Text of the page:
You ever scroll down your timeline on Twitter and notice all these tweets from folks about things their therapist told them? Sometimes the convos make you want to laugh, but sometimes these remarks from strangers on the internet feel like they were meant directly for you. (Or is that just me?) Those kinds of moments, however, can help you realize that perhaps you could benefit from therapy yourself.
Unfortunately, finding a therapist and going to sessions isn’t as simple as the Twitter-verse makes it seem. Therapy is a deeply personal journey, and you don’t want to embark on it with someone you don’t like or who doesn’t understand where you’re coming from. As a licensed therapist myself, I always recommend that people ask their potential mental health provider these important questions before setting up their first appointment:
1. Do you offer a consultation session?
Most therapists offer some kind of consultation—a short, informal conversation in person or over the phone—so that you can get to know each other and decide whether that person is a fit for your needs before going through with a full session. (It’s also a great time to ask a lot of the below questions.) Consultation is often free, which can help you avoid paying the full cost of a session before you know that this is the therapist you want to work with. If this is your first go at therapy, it’s best you seek one who is willing to consult with you prior to setting up your first session.
2. How much does each session cost, and do you accept insurance?
According to mental health directory GoodTherapy, a therapy session can cost between $65 per hour to $250 per hour or more, depending on where you live, the therapist’s training and credentials, and other factors. While the Affordable Care Act requires most insurance companies to cover some form of mental health care services, it’s common for therapists in private practices to not accept health insurance.
That’s why it’s important to have a conversation up-front about the cost per session and the forms of payment they accept, so you’re not surprised by your bill later on. If the out-of-pocket cost is too high for your budget, ask if they offer a sliding scale form of payment, which will reduce the cost of an average session based on your income. If you are receiving services from a clinic, you are more likely to be dealing with insurance—so be sure to ask to make sure your plan is accepted there.
3. What is your therapeutic style?
There are a variety of treatment modalities, from traditional talk therapy to more specific forms of treatment like eye movement desensitization reprocessing (EMDR) for trauma. Every therapist has their own style when it comes to how they practice. It is important to know which modality they use so that you can have an understanding of how this style of treatment will benefit you and help you achieve your goals. You can even go a step further and ask about the effectiveness of this treatment for the issues that you plan to bring to therapy so that you can be better aware of how your needs will be met.
4. What licenses and certifications do you hold?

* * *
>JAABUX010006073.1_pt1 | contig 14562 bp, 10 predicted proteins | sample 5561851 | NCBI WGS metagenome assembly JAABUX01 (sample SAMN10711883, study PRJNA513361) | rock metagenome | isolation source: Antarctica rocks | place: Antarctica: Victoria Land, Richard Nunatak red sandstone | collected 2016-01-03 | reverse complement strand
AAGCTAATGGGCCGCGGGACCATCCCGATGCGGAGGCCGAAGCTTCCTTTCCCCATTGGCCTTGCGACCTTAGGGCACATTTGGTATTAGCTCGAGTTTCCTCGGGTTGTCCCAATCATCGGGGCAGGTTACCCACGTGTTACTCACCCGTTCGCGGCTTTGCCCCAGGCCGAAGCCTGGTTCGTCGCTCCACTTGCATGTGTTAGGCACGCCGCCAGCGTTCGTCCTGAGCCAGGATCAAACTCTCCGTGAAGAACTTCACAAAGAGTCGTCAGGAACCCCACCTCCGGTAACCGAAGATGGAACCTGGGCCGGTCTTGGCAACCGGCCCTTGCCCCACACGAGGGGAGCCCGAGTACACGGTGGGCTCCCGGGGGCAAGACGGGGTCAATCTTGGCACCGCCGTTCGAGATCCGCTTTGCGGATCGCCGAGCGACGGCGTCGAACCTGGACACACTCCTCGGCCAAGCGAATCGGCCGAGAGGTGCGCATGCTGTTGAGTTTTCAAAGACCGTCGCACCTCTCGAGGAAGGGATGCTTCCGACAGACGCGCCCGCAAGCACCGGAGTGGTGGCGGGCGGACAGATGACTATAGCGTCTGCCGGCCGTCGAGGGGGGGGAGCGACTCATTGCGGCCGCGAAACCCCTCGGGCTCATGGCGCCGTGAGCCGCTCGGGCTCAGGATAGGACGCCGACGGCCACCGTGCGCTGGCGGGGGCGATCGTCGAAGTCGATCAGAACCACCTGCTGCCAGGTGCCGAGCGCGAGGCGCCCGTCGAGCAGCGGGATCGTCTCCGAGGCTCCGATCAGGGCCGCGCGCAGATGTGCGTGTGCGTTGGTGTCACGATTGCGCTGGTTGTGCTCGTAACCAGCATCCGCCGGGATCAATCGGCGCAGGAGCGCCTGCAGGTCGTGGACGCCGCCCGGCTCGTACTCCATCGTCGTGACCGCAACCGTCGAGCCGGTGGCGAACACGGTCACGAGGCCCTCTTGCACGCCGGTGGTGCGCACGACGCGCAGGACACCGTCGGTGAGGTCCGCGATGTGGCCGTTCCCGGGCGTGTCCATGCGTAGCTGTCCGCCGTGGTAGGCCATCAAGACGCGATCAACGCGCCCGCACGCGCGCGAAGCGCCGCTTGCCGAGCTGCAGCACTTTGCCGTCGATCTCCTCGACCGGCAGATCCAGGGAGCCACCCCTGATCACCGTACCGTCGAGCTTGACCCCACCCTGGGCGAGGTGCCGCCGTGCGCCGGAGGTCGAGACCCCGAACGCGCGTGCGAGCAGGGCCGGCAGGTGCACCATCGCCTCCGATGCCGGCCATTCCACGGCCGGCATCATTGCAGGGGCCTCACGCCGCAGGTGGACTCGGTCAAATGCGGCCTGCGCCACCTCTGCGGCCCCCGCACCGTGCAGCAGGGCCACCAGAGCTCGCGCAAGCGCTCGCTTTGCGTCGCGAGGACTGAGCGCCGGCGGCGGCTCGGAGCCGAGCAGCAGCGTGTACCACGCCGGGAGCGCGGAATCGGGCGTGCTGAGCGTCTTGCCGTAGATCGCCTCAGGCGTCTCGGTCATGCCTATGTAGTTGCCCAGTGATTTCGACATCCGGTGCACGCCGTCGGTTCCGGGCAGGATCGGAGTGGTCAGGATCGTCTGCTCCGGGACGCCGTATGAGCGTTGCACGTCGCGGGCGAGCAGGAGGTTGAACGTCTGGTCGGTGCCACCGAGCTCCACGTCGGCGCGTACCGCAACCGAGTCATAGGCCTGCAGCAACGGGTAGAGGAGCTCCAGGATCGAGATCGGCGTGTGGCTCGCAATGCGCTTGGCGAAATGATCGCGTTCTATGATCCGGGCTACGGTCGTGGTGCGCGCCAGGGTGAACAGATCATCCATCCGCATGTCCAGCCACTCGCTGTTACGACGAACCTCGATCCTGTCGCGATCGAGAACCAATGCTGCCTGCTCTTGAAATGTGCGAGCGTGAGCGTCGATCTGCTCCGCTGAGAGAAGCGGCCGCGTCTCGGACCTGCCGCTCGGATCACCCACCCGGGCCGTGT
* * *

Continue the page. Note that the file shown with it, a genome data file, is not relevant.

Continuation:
Most therapists have a college degree plus an additional secondary degree (such as a doctorate in psychology), and are licensed by their state. The amount of training a therapist has can affect what kind of services they provide—and what they charge for them. But all can be great options for therapy, depending on your comfort level.
When I was an intern training for my Master’s in social work, I remember the struggle of building rapport and trust with clients because they thought I was inexperienced. It sucked, but I understood it. Everyone has different preference levels of what type of certification their therapist has. Maybe you’re okay with working with an intern who’s not fully certified or licensed yet, and maybe you’re not. Finding out their level of expertise is critical so that you can feel the most comfortable during this experience. You can also ask what supports your therapist receives to help guide their work. Every counselor, whether certified or not, is expected to have regular supervision to discuss client cases and receive feedback. No one is above learning, not even your therapist.
5. Can you explain your level of cultural competence?
We may not realize it, but race, ethnicity, and sexuality can impact the therapeutic relationship. With so many different forms of discrimination and oppression affecting marginalized groups, people from those oppressed backgrounds often feel safer, understood, and validated when they can talk to someone who shares the same cultural background or identity.
Of course, finding a therapist who has the same background as you can be challenging, which is why it’s important to ask a potential therapist about their views on societal issues that impact you and your mental health. (For example, if you are a member of the LGBTQ community, you’ll likely want to know if they are gender-affirming.) A well-informed therapist should have the knowledge to understand that problems are often rooted in systemic issues, and in order to provide quality care in therapy, they cannot overlook these critical issues that impact our well-being.
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